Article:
It is recommended that agencies pursuing the SPaT Challenge contact the manufacturer of their signal control equipment and discuss the options and upgrades needed to meet the SPaT Challenge.

Do my signals need to be interconnected and do they need to communicate back to a central system?

Ideally the location chosen for deployment will be where there are interconnected signals that are monitored at a central system. This will ensure the ability to monitor the operations and performance of the system and learn from that performance.

What type of hardware and software do I need to deploy?

Hardware requirements include:

  • A signal controller;
  • A Roadside Unit (RSU) that includes a DSRC Radio;
  • An optional connected vehicle roadside processor (to perform the translation of SPaT data from the NTCIP 1202 objects to the SAE J2735 standardized messages) if the functionality is not performed at the signal controller or at the RSU; and
  • Cables connecting the signal controller and the RSU.

Software requirements include:

  • Signal controller software upgrades (unless your signal controller is NTCIP 1202 Version 3 compliant); and
  • Connected vehicle roadside process software (to perform the NTCIP 1202 to J2735 conversion). Note that this functionality may be located in the RSU, the signal controller, or in a connected vehicle roadside processor.
  • Ability to send and receive messages signed using credential conformant to IEEE 1609

Additionally, a data file describing the physical intersection geometry (MAP data) is required, and must be formatted to SAE J2735 specifications. Some V2I applications also require global navigation satellite differential correction information, as standardized by the RTCM standard, to achieve accurate vehicle positions.

Figure 1 shows a basic layout of the equipment and information flow to enable SPaT transmission via DSRC at an intersection.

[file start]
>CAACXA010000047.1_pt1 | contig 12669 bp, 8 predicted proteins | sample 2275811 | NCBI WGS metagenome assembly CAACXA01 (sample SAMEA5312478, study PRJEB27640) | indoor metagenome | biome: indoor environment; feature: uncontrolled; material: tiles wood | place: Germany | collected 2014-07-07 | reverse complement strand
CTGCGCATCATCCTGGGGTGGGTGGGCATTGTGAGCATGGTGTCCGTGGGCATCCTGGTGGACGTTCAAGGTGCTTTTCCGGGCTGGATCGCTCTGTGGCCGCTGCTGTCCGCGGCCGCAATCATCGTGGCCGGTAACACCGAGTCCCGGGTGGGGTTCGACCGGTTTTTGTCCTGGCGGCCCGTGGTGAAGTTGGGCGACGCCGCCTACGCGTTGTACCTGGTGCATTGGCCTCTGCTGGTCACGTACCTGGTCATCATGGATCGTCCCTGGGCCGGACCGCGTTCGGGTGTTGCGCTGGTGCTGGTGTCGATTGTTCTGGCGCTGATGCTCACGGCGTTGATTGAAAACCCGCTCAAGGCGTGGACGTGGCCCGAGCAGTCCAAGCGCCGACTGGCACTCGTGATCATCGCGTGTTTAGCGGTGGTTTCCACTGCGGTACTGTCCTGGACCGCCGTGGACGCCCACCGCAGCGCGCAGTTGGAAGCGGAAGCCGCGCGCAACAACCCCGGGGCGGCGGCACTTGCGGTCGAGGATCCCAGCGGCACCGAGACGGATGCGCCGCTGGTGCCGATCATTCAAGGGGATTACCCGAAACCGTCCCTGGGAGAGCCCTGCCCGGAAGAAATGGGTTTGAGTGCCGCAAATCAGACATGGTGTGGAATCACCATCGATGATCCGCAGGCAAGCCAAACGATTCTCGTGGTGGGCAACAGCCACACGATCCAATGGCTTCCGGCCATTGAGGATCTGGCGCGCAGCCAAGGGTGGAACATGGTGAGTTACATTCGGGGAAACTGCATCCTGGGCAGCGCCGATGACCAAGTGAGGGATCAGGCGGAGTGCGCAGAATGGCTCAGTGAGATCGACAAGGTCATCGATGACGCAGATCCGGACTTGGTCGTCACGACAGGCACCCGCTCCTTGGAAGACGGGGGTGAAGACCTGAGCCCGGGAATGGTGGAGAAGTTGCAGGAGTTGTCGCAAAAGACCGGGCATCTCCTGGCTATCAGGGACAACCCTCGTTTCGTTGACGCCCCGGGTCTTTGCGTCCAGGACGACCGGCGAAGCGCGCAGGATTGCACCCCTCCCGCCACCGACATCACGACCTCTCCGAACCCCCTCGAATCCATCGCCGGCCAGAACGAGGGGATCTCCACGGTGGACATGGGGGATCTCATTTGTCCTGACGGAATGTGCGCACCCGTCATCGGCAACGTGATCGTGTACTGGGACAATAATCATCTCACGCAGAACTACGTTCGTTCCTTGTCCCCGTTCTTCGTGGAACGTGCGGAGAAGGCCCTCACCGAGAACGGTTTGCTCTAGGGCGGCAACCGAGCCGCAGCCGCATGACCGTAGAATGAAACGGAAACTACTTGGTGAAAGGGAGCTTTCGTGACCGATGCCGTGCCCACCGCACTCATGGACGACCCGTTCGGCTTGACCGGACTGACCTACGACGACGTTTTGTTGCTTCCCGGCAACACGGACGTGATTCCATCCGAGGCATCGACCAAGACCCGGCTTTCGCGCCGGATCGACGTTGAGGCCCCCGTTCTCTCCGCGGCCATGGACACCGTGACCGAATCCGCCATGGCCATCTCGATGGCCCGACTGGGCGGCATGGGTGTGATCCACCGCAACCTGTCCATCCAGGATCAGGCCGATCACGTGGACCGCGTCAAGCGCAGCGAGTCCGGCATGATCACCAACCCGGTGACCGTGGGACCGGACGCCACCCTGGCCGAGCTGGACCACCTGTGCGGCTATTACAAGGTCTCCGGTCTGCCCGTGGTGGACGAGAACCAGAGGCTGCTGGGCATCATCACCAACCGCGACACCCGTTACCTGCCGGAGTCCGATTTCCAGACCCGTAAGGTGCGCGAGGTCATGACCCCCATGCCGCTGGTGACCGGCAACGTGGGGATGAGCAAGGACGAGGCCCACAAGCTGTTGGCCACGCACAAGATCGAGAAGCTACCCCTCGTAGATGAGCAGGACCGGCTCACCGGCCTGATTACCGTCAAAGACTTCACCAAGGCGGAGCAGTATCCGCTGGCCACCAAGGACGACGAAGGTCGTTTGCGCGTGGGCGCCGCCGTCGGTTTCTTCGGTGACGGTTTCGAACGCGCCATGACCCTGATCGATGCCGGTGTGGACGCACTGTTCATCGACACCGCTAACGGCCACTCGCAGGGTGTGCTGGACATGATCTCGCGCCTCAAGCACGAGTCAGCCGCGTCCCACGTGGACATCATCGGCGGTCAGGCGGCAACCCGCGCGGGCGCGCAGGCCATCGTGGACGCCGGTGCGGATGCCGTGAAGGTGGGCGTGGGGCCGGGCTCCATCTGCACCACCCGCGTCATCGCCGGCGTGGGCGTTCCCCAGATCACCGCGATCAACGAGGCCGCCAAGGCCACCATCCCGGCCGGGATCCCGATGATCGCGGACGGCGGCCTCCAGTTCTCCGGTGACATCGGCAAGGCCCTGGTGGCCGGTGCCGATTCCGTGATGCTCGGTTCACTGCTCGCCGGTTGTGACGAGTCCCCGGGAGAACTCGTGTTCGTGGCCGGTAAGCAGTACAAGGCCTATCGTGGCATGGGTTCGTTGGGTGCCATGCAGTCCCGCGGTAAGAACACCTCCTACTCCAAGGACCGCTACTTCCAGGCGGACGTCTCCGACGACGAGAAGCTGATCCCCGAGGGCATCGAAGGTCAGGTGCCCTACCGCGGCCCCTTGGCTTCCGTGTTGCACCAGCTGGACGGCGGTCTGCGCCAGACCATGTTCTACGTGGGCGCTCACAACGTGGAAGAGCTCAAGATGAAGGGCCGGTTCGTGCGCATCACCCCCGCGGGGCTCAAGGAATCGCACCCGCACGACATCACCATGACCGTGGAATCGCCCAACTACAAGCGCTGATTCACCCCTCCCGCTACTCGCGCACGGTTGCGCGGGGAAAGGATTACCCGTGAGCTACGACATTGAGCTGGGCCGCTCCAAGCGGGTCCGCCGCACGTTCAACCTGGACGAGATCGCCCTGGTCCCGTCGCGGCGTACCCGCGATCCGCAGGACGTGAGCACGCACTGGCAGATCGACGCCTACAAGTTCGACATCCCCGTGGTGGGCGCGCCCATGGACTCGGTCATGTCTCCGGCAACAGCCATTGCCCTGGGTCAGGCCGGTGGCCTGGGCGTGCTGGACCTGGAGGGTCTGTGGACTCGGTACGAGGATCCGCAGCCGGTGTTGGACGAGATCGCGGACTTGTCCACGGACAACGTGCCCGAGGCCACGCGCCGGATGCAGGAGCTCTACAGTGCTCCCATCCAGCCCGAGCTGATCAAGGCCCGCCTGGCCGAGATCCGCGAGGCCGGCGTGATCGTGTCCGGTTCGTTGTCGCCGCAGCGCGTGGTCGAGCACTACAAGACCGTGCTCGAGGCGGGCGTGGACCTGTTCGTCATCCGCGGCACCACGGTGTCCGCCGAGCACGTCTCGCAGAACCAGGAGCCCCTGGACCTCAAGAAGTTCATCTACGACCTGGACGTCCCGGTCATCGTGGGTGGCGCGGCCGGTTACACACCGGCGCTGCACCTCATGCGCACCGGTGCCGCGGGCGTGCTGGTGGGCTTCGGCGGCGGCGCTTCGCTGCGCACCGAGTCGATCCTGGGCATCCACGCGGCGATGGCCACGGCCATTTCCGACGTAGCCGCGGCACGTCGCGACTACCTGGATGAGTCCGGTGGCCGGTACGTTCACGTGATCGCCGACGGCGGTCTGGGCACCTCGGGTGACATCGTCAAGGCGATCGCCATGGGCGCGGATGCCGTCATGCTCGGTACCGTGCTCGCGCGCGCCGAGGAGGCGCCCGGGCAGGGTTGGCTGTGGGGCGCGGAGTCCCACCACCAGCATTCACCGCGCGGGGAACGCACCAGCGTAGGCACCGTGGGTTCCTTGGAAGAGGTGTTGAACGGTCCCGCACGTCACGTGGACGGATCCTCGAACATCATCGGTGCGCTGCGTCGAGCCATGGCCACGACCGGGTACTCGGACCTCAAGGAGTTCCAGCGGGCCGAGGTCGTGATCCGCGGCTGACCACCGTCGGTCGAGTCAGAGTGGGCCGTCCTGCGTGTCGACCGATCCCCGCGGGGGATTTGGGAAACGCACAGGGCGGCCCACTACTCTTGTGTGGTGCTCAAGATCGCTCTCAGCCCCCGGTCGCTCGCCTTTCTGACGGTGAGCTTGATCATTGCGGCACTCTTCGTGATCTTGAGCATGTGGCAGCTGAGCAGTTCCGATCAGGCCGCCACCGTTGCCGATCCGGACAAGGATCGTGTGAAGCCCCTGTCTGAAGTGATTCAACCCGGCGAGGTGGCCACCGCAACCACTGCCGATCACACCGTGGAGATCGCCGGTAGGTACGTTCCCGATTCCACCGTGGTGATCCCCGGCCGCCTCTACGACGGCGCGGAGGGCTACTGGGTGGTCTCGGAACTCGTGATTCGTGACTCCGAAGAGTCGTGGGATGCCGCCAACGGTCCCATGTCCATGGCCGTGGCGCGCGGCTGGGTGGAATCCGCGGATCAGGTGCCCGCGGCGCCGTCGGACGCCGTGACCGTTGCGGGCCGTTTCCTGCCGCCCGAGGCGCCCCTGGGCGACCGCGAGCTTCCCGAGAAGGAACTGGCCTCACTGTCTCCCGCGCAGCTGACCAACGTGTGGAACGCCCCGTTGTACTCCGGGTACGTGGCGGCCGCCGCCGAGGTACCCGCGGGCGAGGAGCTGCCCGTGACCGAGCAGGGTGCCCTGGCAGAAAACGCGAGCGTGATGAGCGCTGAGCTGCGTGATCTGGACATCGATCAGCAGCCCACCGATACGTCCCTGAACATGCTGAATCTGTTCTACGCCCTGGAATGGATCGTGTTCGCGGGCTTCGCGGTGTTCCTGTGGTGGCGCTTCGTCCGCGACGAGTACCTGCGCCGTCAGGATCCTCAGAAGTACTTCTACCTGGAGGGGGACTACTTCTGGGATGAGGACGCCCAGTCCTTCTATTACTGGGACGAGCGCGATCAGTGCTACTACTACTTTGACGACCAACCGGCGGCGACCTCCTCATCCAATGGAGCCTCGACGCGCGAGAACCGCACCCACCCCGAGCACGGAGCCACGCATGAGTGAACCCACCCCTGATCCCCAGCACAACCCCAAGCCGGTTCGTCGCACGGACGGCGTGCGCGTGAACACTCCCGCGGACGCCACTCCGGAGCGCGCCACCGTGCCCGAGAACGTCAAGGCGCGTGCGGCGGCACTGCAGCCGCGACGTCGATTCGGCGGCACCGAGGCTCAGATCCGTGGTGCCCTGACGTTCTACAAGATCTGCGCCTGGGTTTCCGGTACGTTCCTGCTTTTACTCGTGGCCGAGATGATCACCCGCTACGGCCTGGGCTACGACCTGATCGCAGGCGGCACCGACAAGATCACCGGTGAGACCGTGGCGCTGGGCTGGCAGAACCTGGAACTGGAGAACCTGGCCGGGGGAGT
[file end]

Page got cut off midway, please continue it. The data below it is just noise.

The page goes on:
Is the needed equipment deployment ready?

DSRC radios are manufactured by several companies. The RSUs should meet existing federal specifications. The software that control DSRC radios is still evolving, and is being updated regularly. When you purchase the radio, it is recommended that you request assurances from your vendor that they have the latest software and expect that it will need to be updated in the future, so understand the unit’s software update process.

Does it matter how I currently operate my signals (fixed time, actuated, adaptive)?

Yes, SPaT has been deployed on both fixed and actuated signal systems and been shown to work fine. There have not yet been any deployments done on adaptive systems so there is currently no established understanding on how SPaT will work with such systems. Most of the work done to date has been with fixed time signal and where the deployment experience are relatively more mature.

Do I really need to deploy at 20 intersections?

The goal is to achieve DSRC infrastructure deployment of SPaT and MAP broadcasts in at least 20 signalized intersections in each of the 50 states by January 2020, and to commit to operating the SPaT broadcasts for a minimum of 10 years. In situations where a corridor of this size is not available, or the local technical or financial environment can only support a smaller number of intersections, deployments are still encouraged. The most important aspect is to achieve some deployment within each state.

Will future changes and revisions to hardware and software impact the deployment I do today?